Leeder, Stephen Ross
From Faculty of Medicine Online Museum and Archive
BSc (Med) 1964 MB BS 1966 PhD 1975 FRACP FAFPHM FFPH (UK)
Stephen (Steve) Leeder was Foundation Professor of Community Medicine at the University of Newcastle and Dean of Medicine at the University of Sydney, both roles in which he pioneered substantial developments to the curriculum and delivery of medical education. He has served in an executive capacity on numerous state and federal health advisory committees and has been integral to the implementation and adoption of health goals and targets for Australia. His epidemiological research around asthma and cardiovascular disease has contributed to our understanding of the importance of parental smoking as a risk for children, and to strategies towards the prevention of asthma.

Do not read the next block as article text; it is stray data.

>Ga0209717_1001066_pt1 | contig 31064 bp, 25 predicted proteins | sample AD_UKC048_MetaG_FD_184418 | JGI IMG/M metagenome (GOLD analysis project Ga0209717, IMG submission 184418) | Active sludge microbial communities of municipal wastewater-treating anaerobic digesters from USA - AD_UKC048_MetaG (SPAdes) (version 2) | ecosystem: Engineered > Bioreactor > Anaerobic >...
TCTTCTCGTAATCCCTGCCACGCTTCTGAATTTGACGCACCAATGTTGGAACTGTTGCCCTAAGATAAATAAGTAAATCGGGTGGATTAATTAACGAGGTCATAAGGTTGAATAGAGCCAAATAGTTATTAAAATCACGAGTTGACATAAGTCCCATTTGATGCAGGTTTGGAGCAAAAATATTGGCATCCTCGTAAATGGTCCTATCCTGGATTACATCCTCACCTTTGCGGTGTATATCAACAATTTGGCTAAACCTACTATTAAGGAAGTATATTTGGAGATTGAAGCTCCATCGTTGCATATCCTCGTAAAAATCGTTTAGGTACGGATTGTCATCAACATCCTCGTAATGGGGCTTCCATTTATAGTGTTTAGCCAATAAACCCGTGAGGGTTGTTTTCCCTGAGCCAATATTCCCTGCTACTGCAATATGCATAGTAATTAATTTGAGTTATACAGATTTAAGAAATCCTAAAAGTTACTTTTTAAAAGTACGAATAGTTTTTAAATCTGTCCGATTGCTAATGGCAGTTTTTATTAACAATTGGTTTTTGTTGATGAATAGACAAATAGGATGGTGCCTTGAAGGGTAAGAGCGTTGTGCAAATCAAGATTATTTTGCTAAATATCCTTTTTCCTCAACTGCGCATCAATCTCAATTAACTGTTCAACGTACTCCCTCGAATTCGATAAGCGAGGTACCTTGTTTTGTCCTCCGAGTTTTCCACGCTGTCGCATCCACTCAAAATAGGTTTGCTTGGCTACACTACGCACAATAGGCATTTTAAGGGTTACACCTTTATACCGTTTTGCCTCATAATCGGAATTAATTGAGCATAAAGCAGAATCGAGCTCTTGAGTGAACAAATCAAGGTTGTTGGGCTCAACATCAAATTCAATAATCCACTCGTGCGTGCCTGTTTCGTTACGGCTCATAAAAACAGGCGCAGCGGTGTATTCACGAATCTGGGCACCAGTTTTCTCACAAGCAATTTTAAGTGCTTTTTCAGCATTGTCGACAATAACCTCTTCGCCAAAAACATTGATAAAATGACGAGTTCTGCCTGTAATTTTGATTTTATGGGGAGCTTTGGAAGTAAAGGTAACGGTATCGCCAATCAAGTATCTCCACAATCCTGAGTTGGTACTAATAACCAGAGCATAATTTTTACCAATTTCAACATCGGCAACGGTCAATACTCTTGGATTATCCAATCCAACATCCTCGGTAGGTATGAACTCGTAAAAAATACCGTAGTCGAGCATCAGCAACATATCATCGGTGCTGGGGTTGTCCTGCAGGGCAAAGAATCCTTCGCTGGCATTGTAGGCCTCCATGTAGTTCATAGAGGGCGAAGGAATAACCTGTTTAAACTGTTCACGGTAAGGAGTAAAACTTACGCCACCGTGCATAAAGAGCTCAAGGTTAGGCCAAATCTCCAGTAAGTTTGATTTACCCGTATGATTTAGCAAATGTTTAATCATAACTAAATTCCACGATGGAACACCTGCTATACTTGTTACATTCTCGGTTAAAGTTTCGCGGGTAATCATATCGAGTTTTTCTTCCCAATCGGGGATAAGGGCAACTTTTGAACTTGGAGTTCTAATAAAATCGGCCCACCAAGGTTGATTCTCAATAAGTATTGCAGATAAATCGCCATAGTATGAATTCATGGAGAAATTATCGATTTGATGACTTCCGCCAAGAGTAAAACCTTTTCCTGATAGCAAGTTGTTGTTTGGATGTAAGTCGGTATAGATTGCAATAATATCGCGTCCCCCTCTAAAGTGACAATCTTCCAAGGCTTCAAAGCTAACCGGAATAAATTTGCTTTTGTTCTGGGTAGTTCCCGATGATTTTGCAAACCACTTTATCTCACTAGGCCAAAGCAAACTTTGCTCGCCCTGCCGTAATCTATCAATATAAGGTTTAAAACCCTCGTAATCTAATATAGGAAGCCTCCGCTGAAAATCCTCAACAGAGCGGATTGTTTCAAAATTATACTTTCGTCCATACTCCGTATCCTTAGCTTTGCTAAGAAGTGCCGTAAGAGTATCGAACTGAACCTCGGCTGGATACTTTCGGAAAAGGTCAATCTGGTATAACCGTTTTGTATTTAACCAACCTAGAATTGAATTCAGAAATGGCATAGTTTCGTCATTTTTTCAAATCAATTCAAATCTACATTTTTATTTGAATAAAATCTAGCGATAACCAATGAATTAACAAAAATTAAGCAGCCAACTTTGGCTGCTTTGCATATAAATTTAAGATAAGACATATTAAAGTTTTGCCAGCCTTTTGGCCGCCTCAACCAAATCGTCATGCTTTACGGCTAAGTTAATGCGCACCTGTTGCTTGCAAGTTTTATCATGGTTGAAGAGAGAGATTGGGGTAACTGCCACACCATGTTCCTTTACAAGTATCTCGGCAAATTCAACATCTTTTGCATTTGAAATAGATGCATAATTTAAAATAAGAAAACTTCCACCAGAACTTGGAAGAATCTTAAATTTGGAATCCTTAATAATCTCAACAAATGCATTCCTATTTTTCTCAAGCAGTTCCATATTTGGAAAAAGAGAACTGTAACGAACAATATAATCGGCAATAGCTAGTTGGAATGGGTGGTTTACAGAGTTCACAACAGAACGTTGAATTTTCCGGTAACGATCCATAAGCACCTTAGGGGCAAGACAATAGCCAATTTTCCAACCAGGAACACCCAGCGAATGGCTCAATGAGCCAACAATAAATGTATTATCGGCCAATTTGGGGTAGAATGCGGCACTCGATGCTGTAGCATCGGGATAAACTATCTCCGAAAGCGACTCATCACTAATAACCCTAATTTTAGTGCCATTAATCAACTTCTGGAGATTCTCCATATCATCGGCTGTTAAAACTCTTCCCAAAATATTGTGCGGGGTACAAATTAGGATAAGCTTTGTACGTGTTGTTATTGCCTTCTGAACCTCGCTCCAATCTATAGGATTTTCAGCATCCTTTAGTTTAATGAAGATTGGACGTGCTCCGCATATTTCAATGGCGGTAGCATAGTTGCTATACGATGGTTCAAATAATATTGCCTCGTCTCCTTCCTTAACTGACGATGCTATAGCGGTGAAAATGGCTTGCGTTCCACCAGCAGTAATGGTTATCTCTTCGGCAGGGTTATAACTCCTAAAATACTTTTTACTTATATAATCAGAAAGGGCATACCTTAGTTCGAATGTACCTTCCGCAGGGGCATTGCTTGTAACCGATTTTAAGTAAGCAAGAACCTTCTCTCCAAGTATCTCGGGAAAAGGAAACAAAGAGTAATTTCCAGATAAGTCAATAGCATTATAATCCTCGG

Following graduation in Medicine from the University of Sydney and internship at Royal North Shore Hospital, Steve and his wife Dr Dorothy Leeder went to the western highlands of Papua New Guinea in 1968 to serve as medical officers at the Tinsley Hospital at Baiyer River. Like many before and after him, the PNG experience proved formative. “I saw what good public health measures can achieve,” he says, “immunisation saved the children in our area from a whooping cough epidemic that exacted a terrible toll in unimmunised neighbouring valleys. Fifteen years of mobile mother and child health care in the villages had cut maternal and infant mortality to rates similar to Australia’s. And there were several interesting research questions – about respiratory health – that intrigued me.” Baiyer River was a study centre for the research work of Ann Woolcock and her husband Ruthven Blackburn, and Steve worked with them during their annual visit to Baiyer River in January 1969.